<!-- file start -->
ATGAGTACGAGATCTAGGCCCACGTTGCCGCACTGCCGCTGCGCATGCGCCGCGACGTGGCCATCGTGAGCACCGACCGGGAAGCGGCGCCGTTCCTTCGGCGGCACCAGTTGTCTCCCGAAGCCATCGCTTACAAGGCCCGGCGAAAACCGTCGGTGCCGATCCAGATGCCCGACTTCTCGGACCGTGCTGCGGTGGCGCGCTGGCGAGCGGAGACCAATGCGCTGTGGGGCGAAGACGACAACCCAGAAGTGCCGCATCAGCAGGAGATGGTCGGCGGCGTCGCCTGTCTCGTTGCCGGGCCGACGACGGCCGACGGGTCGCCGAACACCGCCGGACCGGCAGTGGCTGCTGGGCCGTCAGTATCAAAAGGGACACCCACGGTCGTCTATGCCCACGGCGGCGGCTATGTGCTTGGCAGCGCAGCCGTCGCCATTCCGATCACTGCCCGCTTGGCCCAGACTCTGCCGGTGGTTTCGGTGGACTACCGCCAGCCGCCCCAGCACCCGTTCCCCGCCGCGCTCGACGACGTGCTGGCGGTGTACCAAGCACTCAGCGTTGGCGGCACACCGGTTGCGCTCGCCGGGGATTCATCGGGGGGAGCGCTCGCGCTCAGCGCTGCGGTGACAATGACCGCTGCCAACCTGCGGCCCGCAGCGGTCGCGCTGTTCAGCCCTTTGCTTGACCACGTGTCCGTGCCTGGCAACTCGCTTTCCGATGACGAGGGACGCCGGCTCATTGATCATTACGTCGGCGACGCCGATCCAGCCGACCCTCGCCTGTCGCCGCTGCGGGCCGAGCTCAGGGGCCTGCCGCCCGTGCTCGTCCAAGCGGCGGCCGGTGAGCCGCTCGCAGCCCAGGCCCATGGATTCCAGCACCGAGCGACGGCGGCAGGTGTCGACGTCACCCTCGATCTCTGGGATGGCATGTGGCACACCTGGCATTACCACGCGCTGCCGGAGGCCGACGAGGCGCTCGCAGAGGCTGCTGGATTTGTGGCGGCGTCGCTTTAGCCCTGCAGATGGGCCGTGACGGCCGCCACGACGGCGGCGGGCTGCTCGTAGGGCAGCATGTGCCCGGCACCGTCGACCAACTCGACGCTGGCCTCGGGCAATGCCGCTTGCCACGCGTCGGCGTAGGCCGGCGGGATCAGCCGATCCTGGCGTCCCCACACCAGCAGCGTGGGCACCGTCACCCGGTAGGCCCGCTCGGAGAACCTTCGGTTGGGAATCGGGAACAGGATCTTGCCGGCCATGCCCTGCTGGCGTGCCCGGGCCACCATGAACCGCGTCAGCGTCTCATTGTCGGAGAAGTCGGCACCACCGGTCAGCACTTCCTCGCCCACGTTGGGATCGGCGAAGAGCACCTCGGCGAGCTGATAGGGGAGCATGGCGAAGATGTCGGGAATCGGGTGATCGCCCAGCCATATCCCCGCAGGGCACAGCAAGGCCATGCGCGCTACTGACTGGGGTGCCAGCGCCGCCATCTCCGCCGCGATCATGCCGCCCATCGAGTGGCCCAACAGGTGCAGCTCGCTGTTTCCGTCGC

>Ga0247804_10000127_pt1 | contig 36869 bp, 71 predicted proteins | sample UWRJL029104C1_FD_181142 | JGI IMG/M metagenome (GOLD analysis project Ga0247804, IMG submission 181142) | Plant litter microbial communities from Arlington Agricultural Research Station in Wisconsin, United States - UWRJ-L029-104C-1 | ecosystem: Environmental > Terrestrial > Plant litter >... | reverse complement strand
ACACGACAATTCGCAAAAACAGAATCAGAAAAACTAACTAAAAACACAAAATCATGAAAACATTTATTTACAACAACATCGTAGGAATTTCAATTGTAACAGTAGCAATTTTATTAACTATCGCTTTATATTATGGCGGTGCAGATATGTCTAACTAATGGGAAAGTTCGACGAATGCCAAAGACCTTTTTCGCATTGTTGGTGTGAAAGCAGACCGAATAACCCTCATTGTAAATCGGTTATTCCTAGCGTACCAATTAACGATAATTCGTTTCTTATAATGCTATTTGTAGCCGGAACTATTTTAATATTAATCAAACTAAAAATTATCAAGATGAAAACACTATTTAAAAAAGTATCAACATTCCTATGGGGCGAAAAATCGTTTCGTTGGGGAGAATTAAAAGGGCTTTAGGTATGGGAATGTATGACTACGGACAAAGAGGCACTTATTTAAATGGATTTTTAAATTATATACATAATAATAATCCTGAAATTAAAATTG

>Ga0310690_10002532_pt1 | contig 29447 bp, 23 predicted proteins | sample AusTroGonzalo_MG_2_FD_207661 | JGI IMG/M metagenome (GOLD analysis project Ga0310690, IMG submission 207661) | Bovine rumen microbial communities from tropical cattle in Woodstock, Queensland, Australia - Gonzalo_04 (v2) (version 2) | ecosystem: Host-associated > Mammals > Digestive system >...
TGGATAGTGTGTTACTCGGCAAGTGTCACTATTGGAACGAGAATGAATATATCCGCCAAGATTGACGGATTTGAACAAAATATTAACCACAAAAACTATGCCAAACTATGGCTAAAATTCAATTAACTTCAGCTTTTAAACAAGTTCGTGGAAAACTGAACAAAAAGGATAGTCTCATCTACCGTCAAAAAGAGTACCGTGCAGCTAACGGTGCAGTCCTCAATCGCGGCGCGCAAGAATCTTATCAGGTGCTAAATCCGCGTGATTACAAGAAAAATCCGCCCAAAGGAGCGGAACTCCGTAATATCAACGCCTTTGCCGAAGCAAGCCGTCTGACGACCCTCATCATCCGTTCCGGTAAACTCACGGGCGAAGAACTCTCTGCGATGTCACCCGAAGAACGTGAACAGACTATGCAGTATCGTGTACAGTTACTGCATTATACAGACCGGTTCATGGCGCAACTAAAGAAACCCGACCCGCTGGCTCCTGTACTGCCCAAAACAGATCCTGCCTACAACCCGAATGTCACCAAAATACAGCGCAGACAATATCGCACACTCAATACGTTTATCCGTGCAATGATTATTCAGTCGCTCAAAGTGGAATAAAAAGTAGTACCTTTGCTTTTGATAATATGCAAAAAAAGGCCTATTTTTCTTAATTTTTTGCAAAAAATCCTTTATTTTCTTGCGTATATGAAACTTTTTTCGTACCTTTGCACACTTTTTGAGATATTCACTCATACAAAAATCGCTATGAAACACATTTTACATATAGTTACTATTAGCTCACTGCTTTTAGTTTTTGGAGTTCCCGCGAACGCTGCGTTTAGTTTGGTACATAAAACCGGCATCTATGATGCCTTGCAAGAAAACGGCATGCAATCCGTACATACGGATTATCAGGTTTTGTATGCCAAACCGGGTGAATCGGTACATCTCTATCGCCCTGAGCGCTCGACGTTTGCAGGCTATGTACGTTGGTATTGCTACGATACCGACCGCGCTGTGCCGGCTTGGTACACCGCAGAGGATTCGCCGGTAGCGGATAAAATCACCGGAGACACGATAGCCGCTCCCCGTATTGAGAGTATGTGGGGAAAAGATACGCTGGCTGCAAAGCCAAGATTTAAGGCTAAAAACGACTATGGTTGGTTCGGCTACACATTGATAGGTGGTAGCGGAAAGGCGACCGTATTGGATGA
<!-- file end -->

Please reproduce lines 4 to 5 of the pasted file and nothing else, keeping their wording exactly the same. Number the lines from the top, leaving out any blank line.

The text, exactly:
>Ga0310690_10002532_pt1 | contig 29447 bp, 23 predicted proteins | sample AusTroGonzalo_MG_2_FD_207661 | JGI IMG/M metagenome (GOLD analysis project Ga0310690, IMG submission 207661) | Bovine rumen microbial communities from tropical cattle in Woodstock, Queensland, Australia - Gonzalo_04 (v2) (version 2) | ecosystem: Host-associated > Mammals > Digestive system >...
TGGATAGTGTGTTACTCGGCAAGTGTCACTATTGGAACGAGAATGAATATATCCGCCAAGATTGACGGATTTGAACAAAATATTAACCACAAAAACTATGCCAAACTATGGCTAAAATTCAATTAACTTCAGCTTTTAAACAAGTTCGTGGAAAACTGAACAAAAAGGATAGTCTCATCTACCGTCAAAAAGAGTACCGTGCAGCTAACGGTGCAGTCCTCAATCGCGGCGCGCAAGAATCTTATCAGGTGCTAAATCCGCGTGATTACAAGAAAAATCCGCCCAAAGGAGCGGAACTCCGTAATATCAACGCCTTTGCCGAAGCAAGCCGTCTGACGACCCTCATCATCCGTTCCGGTAAACTCACGGGCGAAGAACTCTCTGCGATGTCACCCGAAGAACGTGAACAGACTATGCAGTATCGTGTACAGTTACTGCATTATACAGACCGGTTCATGGCGCAACTAAAGAAACCCGACCCGCTGGCTCCTGTACTGCCCAAAACAGATCCTGCCTACAACCCGAATGTCACCAAAATACAGCGCAGACAATATCGCACACTCAATACGTTTATCCGTGCAATGATTATTCAGTCGCTCAAAGTGGAATAAAAAGTAGTACCTTTGCTTTTGATAATATGCAAAAAAAGGCCTATTTTTCTTAATTTTTTGCAAAAAATCCTTTATTTTCTTGCGTATATGAAACTTTTTTCGTACCTTTGCACACTTTTTGAGATATTCACTCATACAAAAATCGCTATGAAACACATTTTACATATAGTTACTATTAGCTCACTGCTTTTAGTTTTTGGAGTTCCCGCGAACGCTGCGTTTAGTTTGGTACATAAAACCGGCATCTATGATGCCTTGCAAGAAAACGGCATGCAATCCGTACATACGGATTATCAGGTTTTGTATGCCAAACCGGGTGAATCGGTACATCTCTATCGCCCTGAGCGCTCGACGTTTGCAGGCTATGTACGTTGGTATTGCTACGATACCGACCGCGCTGTGCCGGCTTGGTACACCGCAGAGGATTCGCCGGTAGCGGATAAAATCACCGGAGACACGATAGCCGCTCCCCGTATTGAGAGTATGTGGGGAAAAGATACGCTGGCTGCAAAGCCAAGATTTAAGGCTAAAAACGACTATGGTTGGTTCGGCTACACATTGATAGGTGGTAGCGGAAAGGCGACCGTATTGGATGA